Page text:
2. Anytime there is an issue of gender performance or presentation, we queer folks must undertake it as our own. Though it may not be explicitly stated, many of the Black men killed have been thought of as being overly masculine or hypermasculine, and therefore aggressive. The dress and demeanor of Black men is also made criminal, and that is seen as warranting their murders or policing. As queer folks who fight adamantly for the rights and diversity of gender presentation and performance, this analysis and fight must extend to Black folks. We will not win our fight if we validate only the gender presentations in drag, for example, but not of those who sag or wear hoodies as a way of presenting our gender. We must principally stand against all the criminalization and violence toward people whose gender and/or gender presentation or performances are seen as deviant or unacceptable by dominant power structures. We must also broaden our analysis and undertake a human rights approach.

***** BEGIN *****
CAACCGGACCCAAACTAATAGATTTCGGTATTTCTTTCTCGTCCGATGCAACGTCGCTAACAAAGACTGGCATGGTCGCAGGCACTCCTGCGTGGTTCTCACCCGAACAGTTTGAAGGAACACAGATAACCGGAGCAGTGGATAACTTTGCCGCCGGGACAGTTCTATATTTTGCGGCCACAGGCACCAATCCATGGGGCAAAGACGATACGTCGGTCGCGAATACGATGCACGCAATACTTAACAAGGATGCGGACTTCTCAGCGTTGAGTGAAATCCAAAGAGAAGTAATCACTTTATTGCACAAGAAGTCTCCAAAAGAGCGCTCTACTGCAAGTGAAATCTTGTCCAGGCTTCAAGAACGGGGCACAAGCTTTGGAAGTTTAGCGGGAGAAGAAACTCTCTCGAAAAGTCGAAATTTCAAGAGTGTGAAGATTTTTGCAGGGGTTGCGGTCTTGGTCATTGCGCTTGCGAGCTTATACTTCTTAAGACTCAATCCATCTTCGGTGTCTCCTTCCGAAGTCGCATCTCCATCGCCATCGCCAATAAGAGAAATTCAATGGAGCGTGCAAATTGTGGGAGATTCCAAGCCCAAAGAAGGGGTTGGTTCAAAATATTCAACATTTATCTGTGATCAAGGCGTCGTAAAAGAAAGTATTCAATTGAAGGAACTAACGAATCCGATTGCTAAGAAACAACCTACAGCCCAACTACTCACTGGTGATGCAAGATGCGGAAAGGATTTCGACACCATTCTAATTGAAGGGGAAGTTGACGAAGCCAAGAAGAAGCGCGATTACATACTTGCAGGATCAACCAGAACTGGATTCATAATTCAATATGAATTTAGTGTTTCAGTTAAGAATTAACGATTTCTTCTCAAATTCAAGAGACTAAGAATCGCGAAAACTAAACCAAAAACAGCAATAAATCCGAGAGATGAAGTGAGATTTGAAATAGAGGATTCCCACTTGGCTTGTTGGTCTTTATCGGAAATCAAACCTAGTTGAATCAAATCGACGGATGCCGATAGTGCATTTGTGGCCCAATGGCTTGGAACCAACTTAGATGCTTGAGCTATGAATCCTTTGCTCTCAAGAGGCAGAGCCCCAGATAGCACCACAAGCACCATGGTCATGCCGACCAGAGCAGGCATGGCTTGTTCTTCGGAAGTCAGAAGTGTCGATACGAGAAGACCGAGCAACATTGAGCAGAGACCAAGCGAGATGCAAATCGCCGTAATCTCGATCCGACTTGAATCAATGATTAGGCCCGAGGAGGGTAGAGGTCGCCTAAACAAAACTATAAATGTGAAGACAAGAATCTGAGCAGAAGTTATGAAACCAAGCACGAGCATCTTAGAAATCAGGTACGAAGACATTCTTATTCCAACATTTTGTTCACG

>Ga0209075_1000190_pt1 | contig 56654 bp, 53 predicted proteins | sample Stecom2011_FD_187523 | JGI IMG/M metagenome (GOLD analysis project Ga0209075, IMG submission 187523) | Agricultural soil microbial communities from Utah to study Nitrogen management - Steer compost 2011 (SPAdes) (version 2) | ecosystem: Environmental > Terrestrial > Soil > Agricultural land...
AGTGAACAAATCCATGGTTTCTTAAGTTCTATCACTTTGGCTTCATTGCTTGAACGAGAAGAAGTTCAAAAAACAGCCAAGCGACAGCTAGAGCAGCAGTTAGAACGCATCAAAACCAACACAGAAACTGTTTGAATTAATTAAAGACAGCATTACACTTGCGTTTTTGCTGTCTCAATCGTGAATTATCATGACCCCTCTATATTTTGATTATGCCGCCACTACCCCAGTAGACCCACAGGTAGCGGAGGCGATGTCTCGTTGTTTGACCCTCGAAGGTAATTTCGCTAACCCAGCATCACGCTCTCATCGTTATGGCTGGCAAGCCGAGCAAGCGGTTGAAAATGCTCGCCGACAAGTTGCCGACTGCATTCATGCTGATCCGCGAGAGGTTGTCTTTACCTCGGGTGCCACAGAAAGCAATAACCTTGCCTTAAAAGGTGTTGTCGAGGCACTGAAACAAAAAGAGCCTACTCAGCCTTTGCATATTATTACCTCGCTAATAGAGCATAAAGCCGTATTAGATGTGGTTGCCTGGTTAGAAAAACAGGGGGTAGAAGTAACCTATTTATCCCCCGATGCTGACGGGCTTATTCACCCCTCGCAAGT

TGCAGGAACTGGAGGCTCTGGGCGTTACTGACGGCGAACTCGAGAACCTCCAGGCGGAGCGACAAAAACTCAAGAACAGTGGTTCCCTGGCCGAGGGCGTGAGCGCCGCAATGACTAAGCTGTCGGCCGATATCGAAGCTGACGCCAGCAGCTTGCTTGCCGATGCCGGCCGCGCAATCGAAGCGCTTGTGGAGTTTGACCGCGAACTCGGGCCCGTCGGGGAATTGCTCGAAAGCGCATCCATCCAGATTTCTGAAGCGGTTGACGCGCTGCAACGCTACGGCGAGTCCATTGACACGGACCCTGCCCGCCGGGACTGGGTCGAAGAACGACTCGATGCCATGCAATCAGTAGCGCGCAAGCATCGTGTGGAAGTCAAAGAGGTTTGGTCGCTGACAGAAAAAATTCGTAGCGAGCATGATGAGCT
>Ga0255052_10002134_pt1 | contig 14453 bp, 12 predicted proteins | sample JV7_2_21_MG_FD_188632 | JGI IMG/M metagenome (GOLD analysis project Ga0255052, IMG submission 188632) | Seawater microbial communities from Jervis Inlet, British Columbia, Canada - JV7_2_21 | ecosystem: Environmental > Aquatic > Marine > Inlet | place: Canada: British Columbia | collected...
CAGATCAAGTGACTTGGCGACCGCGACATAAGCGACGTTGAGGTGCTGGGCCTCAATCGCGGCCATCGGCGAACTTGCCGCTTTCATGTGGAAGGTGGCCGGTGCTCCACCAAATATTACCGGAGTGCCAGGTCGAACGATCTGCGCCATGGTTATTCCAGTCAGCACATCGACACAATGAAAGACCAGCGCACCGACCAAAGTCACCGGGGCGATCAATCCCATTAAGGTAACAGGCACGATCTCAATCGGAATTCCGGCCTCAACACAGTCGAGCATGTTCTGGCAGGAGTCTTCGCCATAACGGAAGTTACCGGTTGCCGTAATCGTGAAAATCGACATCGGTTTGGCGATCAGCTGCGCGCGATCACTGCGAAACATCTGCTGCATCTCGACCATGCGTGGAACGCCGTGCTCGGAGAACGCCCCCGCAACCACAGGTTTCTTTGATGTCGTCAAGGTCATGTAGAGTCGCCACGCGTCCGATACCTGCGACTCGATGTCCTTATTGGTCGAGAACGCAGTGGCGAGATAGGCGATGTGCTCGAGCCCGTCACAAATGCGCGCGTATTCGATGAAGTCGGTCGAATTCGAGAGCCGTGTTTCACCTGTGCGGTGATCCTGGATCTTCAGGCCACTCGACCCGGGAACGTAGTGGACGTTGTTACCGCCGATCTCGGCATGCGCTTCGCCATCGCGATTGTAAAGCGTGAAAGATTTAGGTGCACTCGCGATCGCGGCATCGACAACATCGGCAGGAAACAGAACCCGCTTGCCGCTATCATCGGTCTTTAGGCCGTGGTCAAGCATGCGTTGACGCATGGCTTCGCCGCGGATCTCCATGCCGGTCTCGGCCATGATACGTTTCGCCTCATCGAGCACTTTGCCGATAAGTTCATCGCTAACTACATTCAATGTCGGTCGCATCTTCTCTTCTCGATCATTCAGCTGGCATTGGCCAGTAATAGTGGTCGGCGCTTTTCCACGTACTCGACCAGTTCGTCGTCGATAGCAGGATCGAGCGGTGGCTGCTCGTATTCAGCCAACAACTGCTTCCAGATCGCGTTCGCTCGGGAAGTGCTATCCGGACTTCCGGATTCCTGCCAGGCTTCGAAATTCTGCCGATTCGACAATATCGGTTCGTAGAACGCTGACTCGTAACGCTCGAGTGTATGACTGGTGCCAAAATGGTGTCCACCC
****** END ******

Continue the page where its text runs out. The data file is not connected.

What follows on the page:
3. Queer people are Black, too. Perhaps this is the most obvious of the points, but it is worth stating. All queer folks have race, class–identities. None of us stop being any of these other identities and exist only as queer. Therefore, if we are going to fight for the justice and liberation of all queer people, this must include liberation for Black folks as well. Many of the folks leading the fight, and acting as a vanguard, are young, Black, and queer—both locally and nationally, including the leaders of #BlackLivesMatter and the uprising in Ferguson. Folks are fighting for the fullness of their lives to be valued—both the queer and the Black parts—inseparably. In fact, if we do not take seriously the work of ending racism, then the lives of the countless queer Black folks killed will continue to go unnoticed and unvalued.